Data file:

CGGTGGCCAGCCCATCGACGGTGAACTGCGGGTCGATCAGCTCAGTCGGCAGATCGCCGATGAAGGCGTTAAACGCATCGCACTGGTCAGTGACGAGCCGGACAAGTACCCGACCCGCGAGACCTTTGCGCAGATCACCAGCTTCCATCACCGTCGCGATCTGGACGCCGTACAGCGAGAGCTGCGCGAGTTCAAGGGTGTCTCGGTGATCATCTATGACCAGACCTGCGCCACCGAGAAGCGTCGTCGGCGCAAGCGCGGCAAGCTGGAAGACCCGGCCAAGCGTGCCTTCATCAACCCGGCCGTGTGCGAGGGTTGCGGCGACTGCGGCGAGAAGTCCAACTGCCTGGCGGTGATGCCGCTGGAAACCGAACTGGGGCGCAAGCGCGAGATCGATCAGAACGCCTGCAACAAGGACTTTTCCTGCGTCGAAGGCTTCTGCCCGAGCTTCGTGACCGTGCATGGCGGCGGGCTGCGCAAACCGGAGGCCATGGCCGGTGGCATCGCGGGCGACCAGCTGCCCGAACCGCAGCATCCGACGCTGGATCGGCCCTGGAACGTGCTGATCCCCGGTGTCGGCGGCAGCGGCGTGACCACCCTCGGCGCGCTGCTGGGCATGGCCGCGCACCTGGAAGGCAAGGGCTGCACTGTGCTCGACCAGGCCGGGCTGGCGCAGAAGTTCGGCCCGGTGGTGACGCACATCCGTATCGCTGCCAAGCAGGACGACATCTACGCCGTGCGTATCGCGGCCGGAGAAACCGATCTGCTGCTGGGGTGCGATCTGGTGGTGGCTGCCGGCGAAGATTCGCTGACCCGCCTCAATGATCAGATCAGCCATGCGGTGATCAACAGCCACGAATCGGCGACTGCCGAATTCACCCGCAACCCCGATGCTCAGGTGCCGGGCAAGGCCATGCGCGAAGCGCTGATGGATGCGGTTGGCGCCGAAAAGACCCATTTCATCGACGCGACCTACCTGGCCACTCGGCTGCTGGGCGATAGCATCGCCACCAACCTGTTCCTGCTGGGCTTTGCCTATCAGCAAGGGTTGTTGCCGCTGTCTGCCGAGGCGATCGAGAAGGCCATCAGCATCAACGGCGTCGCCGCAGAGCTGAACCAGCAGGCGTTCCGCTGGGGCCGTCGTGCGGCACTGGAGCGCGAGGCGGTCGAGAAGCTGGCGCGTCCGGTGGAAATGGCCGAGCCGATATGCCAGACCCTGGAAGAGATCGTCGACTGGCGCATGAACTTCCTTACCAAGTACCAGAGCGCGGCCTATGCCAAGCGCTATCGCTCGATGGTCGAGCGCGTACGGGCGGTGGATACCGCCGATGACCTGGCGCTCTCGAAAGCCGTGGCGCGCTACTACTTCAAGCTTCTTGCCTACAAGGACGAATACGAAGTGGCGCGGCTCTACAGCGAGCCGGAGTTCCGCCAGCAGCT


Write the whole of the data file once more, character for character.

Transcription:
CGGTGGCCAGCCCATCGACGGTGAACTGCGGGTCGATCAGCTCAGTCGGCAGATCGCCGATGAAGGCGTTAAACGCATCGCACTGGTCAGTGACGAGCCGGACAAGTACCCGACCCGCGAGACCTTTGCGCAGATCACCAGCTTCCATCACCGTCGCGATCTGGACGCCGTACAGCGAGAGCTGCGCGAGTTCAAGGGTGTCTCGGTGATCATCTATGACCAGACCTGCGCCACCGAGAAGCGTCGTCGGCGCAAGCGCGGCAAGCTGGAAGACCCGGCCAAGCGTGCCTTCATCAACCCGGCCGTGTGCGAGGGTTGCGGCGACTGCGGCGAGAAGTCCAACTGCCTGGCGGTGATGCCGCTGGAAACCGAACTGGGGCGCAAGCGCGAGATCGATCAGAACGCCTGCAACAAGGACTTTTCCTGCGTCGAAGGCTTCTGCCCGAGCTTCGTGACCGTGCATGGCGGCGGGCTGCGCAAACCGGAGGCCATGGCCGGTGGCATCGCGGGCGACCAGCTGCCCGAACCGCAGCATCCGACGCTGGATCGGCCCTGGAACGTGCTGATCCCCGGTGTCGGCGGCAGCGGCGTGACCACCCTCGGCGCGCTGCTGGGCATGGCCGCGCACCTGGAAGGCAAGGGCTGCACTGTGCTCGACCAGGCCGGGCTGGCGCAGAAGTTCGGCCCGGTGGTGACGCACATCCGTATCGCTGCCAAGCAGGACGACATCTACGCCGTGCGTATCGCGGCCGGAGAAACCGATCTGCTGCTGGGGTGCGATCTGGTGGTGGCTGCCGGCGAAGATTCGCTGACCCGCCTCAATGATCAGATCAGCCATGCGGTGATCAACAGCCACGAATCGGCGACTGCCGAATTCACCCGCAACCCCGATGCTCAGGTGCCGGGCAAGGCCATGCGCGAAGCGCTGATGGATGCGGTTGGCGCCGAAAAGACCCATTTCATCGACGCGACCTACCTGGCCACTCGGCTGCTGGGCGATAGCATCGCCACCAACCTGTTCCTGCTGGGCTTTGCCTATCAGCAAGGGTTGTTGCCGCTGTCTGCCGAGGCGATCGAGAAGGCCATCAGCATCAACGGCGTCGCCGCAGAGCTGAACCAGCAGGCGTTCCGCTGGGGCCGTCGTGCGGCACTGGAGCGCGAGGCGGTCGAGAAGCTGGCGCGTCCGGTGGAAATGGCCGAGCCGATATGCCAGACCCTGGAAGAGATCGTCGACTGGCGCATGAACTTCCTTACCAAGTACCAGAGCGCGGCCTATGCCAAGCGCTATCGCTCGATGGTCGAGCGCGTACGGGCGGTGGATACCGCCGATGACCTGGCGCTCTCGAAAGCCGTGGCGCGCTACTACTTCAAGCTTCTTGCCTACAAGGACGAATACGAAGTGGCGCGGCTCTACAGCGAGCCGGAGTTCCGCCAGCAGCT